Former U.S. Secretary of State Hillary Clinton on Friday urged Israel and Hamas to reach a ceasefire agreement to stop the bloodshed in the escalating conflict between the two sides.
“We need to try to get to a ceasefire as soon as possible,” she said in an interview with Fusion’s Jorge Ramos.
The death toll continues to increase. Officials in Gaza say that 844 Palestinians have died in the nearly three-week long clash, Reuters reported on Friday. Israel says 35 of its troops have been killed.
When asked if Israel’s response to Hamas’ rocket attacks has been disproportionate, Clinton responded that the group “intended to provoke Israel” by starting the strikes again. Hamas has compounded the problem because it “puts its missiles, its rockets in civilian areas” and constructs tunnels that allow militants to attack Israelis, she said.
Clinton added that Israel is warning Palestinians before it launches airstrikes in the densely populated Gaza Strip. But she added that, “in any kind of conflict, there are going to be civilian casualties.”
“Israel has the right to self-defense but I and everybody who is seeing these terrible pictures on our TV hope there can be a ceasefire and try to end the killing and try to prevent the unbelievable heartbreak that we see happening,” she said.
Clinton, who successfully brokered an Israel-Gaza ceasefire in 2012, made her comments on the same day that Israel’s security cabinet rejected a week-long ceasefire proposed by Clinton’s successor, John Kerry, designed to buy time to negotiate a broader settlement.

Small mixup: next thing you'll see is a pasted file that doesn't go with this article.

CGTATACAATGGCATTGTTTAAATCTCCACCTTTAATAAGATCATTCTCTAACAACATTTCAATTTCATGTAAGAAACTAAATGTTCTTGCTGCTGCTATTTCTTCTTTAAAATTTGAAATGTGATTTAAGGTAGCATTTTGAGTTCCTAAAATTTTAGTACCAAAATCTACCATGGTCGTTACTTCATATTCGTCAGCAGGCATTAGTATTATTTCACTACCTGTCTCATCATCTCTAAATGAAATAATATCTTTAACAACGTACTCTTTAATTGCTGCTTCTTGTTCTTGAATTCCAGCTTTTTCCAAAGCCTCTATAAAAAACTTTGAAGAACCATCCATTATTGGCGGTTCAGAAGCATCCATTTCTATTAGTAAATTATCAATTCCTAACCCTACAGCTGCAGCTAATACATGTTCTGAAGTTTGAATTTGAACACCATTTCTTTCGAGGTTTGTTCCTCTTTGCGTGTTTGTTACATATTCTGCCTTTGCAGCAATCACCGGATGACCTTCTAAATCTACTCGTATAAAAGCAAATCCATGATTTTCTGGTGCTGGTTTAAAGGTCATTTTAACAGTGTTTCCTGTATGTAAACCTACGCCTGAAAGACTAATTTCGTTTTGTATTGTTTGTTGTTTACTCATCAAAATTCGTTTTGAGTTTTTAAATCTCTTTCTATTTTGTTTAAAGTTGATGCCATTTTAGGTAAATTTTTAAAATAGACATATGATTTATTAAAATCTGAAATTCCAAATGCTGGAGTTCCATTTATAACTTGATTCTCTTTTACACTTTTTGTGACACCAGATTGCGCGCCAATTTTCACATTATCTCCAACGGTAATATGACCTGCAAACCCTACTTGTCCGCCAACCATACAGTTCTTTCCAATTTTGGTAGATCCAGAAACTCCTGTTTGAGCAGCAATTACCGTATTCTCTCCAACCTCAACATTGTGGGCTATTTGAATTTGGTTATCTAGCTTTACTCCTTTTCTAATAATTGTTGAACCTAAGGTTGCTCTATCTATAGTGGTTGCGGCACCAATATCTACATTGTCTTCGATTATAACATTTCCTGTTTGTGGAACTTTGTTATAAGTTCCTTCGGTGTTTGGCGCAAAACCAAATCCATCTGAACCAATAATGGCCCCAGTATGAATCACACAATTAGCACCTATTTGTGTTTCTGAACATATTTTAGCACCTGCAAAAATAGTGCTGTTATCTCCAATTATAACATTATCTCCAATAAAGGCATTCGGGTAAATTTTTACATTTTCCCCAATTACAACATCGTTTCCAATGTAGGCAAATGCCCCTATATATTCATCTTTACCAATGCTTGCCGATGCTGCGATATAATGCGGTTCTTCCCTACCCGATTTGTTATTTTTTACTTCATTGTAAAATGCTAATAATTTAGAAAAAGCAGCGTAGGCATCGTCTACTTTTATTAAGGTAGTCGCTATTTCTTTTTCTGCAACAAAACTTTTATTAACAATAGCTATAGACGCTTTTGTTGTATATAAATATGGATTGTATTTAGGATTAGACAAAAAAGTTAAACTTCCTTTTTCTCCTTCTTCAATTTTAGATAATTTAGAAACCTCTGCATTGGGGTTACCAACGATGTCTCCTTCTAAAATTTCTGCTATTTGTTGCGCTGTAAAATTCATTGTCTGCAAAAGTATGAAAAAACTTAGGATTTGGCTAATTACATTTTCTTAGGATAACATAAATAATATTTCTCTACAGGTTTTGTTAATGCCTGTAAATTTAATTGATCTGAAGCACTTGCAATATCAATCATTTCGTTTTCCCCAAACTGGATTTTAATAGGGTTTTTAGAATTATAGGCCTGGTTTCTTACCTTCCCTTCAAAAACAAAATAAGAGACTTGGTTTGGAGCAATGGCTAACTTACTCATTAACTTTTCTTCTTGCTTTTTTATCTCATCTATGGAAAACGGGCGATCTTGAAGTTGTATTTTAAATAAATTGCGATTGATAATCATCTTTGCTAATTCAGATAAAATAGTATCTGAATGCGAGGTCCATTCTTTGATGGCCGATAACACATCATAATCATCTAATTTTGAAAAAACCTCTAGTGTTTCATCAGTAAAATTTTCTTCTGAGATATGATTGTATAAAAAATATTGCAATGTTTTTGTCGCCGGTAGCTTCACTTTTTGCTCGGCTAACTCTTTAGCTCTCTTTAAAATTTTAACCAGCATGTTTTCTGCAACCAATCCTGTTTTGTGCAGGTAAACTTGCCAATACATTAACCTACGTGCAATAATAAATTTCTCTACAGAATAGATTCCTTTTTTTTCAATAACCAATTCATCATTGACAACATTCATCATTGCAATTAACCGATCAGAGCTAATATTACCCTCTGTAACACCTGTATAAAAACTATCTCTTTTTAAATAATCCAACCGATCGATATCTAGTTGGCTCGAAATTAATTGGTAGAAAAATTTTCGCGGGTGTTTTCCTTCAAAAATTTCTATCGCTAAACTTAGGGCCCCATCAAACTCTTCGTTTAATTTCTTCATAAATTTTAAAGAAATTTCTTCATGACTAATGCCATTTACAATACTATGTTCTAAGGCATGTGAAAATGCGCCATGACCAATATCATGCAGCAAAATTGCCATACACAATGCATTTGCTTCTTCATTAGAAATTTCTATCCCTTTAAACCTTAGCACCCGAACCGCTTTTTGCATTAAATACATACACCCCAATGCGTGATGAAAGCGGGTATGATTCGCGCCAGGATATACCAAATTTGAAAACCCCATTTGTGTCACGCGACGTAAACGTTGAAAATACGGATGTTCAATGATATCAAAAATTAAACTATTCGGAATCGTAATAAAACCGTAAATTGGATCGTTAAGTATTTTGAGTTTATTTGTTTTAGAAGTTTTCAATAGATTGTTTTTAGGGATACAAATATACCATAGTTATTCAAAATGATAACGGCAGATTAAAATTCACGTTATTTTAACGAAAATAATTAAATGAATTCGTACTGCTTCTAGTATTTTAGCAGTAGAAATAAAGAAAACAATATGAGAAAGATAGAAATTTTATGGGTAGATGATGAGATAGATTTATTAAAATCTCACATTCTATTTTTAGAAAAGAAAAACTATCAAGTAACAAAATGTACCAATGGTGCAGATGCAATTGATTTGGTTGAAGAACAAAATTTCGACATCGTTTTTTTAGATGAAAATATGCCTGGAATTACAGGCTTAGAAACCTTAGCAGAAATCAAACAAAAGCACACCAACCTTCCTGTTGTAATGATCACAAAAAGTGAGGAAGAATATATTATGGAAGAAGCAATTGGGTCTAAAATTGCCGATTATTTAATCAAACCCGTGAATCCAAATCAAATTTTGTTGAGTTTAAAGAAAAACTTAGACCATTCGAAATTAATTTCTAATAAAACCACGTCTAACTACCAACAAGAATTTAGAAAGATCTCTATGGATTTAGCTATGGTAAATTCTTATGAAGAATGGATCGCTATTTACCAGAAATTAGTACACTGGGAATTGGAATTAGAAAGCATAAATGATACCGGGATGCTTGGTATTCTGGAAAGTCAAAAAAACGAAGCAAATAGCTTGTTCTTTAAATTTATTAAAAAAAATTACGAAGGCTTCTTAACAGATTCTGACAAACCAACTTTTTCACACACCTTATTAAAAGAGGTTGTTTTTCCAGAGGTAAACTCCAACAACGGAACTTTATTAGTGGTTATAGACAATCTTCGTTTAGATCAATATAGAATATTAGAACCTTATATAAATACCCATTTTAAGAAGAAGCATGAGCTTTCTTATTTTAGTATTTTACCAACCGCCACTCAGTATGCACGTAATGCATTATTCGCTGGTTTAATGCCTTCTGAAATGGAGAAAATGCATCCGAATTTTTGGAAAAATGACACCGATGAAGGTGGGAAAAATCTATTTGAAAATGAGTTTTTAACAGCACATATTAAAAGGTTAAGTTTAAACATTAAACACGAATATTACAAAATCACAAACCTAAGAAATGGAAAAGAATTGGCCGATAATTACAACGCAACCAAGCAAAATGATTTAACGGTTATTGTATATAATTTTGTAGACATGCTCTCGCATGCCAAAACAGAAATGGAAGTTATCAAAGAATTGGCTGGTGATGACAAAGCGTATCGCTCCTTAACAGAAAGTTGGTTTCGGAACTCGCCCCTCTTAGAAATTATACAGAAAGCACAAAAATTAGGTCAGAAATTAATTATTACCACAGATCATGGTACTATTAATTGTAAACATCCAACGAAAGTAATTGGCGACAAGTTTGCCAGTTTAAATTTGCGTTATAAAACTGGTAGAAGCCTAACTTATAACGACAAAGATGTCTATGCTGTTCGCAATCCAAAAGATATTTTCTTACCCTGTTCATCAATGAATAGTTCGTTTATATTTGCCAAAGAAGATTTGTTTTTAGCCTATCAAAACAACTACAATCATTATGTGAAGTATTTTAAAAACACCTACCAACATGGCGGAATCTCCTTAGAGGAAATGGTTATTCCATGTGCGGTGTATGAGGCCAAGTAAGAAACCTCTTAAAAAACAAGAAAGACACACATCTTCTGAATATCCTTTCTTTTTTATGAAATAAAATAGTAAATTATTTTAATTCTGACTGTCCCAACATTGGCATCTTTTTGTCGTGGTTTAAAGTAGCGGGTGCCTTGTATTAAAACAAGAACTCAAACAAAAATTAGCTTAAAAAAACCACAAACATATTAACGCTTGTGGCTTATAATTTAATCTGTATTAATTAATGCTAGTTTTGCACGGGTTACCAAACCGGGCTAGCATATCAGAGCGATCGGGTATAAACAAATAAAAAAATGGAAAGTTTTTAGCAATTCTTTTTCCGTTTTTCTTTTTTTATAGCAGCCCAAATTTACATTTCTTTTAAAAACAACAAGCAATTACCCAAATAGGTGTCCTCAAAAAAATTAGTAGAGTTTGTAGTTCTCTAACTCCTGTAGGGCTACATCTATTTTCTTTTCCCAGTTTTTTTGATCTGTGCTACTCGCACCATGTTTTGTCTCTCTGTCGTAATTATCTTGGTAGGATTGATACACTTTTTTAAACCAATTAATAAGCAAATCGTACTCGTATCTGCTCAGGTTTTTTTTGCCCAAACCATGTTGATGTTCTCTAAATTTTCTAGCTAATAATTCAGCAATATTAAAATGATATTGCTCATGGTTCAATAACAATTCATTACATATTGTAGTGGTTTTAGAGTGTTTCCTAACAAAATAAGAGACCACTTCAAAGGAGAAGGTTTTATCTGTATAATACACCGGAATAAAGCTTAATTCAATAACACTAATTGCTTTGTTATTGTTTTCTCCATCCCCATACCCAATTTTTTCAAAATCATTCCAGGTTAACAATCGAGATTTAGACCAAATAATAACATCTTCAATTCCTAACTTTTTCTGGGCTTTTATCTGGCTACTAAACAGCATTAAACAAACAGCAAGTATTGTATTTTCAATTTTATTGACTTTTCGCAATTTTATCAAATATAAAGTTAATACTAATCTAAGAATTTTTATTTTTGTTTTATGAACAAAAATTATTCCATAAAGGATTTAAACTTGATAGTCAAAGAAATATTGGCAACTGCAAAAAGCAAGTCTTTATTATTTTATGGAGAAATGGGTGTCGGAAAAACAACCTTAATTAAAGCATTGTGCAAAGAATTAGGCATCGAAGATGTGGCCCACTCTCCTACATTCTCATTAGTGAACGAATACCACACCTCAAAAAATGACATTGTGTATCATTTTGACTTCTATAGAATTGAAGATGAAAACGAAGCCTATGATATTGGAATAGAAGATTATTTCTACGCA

Israeli officials are concerned that agreeing to Kerry’s ceasefire proposal would curtail their efforts to destroy Hamas tunnels that allow militants to infiltrate their country, according to media reports. Kerry said on Friday that he is continuing to work toward a deal.
Last week, Hamas rejected a ceasefire deal proposed by Egypt, saying that top officials were not consulted in drafting the plan. Hamas political leader Khaled Mashal this week demanded that Israel lift its blockade on the Gaza Strip and said that the group will not accept a ceasefire that requires it disarm.
Clinton Not Afraid to Fly to Israel
Israelis were angered earlier this week when the Federal Aviation Administration grounded U.S. commercial flights to Tel Aviv after reports of nearby rocket fire. The restrictions were lifted late Wednesday night.
Asked by Ramos if she would be afraid to fly commercial to Israel, Clinton replied, “No, I would not be.”
Clinton, however, did not directly criticize the FAA for its decision to temporarily stop the flights. She suggested that concerns about the safety of air travel to Israel are not new.
“I negotiated the last ceasefire in November of 2012, and I know that there were concerns by our FAA and the Europeans, those have been [allayed], they are not as severe,” she said. “But I think you have to constantly be watching to make sure that flights are safe.”